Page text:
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Yoga Mandala is a stunningly beautiful studio on Telegraph Avenue in Berkeley. It hosts a core kula (community) that seems to truly be following its dharma (destined life path). Yoga Mandala’s mission has a definite spiritual foundation, but with classes in hatha yoga, martial arts, philosophy and Ayurveda – the Indian system of traditional preventative medicine – people from all walks of life practice here. A core community of members spends its seva (selfless service) looking after the daily running of the studio, an element which makes it feel like much more than just a business. As testimony to this, the five co-owners of the studio have yet to make a profit as they have thus far chosen to invest their revenues right back into the space they have nurtured these past three years.
Each day seems to house a ritual at Yoga Mandala. This appearance is actually right on the money since, technically, it doubles as a classic Hindu temple – one of only two yoga studios in the United States that can claim this status. As part of this process, in August 2005, Yoga Mandala invited several Brahman priests to install the life-size statue of Natharaj, the dancing representation of the Hindu destroyer/renewal god Shiva, to whom there are daily public pujas (ceremonies). Numerous effigies and portraits of gurus, mahasiddhas (great saints) and deities inhabit the deep-orange walls of the studio.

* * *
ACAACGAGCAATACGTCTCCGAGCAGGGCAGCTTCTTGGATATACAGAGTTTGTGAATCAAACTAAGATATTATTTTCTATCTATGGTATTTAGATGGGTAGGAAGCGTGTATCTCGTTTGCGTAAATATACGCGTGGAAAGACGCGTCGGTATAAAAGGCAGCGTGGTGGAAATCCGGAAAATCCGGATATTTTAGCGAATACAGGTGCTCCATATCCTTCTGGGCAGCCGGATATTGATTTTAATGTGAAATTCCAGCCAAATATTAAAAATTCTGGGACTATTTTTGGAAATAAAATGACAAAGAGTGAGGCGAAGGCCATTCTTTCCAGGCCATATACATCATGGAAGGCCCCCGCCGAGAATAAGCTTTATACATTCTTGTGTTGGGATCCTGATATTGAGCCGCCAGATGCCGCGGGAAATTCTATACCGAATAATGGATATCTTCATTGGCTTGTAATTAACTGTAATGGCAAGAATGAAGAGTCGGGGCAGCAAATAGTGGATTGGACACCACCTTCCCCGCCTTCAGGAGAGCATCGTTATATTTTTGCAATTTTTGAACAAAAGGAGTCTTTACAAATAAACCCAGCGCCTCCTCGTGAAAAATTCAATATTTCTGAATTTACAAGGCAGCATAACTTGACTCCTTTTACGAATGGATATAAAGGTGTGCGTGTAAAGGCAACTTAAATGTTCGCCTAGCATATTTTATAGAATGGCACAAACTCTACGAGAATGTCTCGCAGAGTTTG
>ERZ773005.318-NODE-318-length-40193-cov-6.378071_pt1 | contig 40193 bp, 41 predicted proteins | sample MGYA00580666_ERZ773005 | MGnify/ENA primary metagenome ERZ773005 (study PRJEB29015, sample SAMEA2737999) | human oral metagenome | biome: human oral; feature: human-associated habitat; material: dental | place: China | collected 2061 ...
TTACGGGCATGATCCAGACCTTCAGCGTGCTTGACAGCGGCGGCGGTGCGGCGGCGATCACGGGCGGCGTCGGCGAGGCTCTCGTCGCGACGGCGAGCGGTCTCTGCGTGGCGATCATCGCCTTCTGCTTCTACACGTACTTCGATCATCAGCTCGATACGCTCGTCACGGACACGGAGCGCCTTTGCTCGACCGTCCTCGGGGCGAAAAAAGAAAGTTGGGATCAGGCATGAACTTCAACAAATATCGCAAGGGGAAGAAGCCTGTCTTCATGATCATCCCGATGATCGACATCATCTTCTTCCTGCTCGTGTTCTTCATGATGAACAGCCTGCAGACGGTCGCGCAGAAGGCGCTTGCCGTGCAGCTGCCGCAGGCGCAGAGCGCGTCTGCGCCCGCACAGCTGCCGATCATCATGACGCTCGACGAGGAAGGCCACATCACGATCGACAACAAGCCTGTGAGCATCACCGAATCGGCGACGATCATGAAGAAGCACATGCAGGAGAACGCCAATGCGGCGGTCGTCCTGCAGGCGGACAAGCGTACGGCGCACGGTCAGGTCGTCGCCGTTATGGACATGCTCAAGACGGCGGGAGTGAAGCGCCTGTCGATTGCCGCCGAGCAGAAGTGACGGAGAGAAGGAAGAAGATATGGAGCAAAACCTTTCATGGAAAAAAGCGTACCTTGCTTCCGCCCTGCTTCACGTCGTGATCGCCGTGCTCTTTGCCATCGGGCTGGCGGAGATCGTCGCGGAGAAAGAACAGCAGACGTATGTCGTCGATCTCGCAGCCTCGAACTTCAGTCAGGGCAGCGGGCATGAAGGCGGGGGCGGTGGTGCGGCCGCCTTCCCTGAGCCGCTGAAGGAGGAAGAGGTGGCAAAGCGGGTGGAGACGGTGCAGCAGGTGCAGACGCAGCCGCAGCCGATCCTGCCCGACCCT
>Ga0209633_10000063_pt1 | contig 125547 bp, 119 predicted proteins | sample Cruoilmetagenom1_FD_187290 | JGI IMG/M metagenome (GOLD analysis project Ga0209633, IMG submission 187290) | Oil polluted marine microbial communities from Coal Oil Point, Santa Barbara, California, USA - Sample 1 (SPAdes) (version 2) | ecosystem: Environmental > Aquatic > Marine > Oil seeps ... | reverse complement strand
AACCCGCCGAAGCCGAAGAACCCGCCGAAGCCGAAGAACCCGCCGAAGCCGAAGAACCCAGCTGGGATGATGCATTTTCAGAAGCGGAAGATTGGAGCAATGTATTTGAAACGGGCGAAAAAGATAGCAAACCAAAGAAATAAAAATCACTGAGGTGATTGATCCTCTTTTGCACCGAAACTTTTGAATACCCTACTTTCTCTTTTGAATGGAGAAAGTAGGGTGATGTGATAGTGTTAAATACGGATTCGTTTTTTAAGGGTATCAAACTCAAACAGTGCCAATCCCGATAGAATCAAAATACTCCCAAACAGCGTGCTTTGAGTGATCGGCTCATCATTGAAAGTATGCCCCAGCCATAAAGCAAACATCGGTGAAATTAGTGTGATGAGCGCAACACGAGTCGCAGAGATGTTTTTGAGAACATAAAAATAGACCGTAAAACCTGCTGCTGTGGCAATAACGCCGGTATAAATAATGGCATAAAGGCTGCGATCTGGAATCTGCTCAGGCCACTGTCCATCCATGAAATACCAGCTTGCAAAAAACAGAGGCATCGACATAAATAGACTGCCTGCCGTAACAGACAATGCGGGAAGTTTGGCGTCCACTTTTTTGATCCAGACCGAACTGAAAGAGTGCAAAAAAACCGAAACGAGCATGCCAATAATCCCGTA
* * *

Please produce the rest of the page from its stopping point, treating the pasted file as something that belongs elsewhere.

Yoga Mandala offers classes in the Kundalini, vinyasa and hatha styles. Practitioners have the option of trading seva for yoga classes, an option that contributes to the communal feeling fostered here. In addition to traditional yoga classes, Yoga Mandala is a research and education center, offering the opportunity to learn about and practice classical non-dual tantra, a philosophy and lifestyle all too often misunderstood by westerners and pop culture. At the root of this philosophy is the unity of all things. Tantra teaches that each and every person has the possibility within his or her self to achieve enlightenment in this lifetime. It is a family- and community-based practice incorporating daily life instead of renouncing it.
At Yoga Mandala, a current and unbroken spiritual lineage is available to students. Dharmanidhi, co-owner and primary teacher at Yoga Mandala, is a lineage holder of the Sarasvati order. He is a disciple of Paramahamsa Swami Satyananda Sarasvati (Satyananda), founder of Bihar School of Yoga, who was a student of Swami Sivananda Sarasvati, a great yogi and saint from the beginning of the 20th century.
Dharmanidhi has spent his life studying the spiritual and healing arts. From the age of seven, upon seeing a television show on meditation and yoga, he began practicing. He has also trained in kung fu and meditation, plus chiropractic medicine, Chinese and Western martial arts and Ayurveda. Originally from the East Coast, he lived for many years in Australia before meeting his teacher, a connection which has led him to his path today.
The seeds for Yoga Mandala were planted just over five years ago when Dharmanidhi came back to the US, per request of his gurus in India, to teach tantra to westerners. Since then, this is exactly what he has been doing. Initially, he started teaching students out of his East Bay home. As the group’s commitment and size grew, they decided to start a business to sustain their course of tantric study together and as an extension of their spiritual paths. The fruit of their efforts is Yoga Mandala, a home for practitioners, academics and healers who are interested in exploring this powerful practice.
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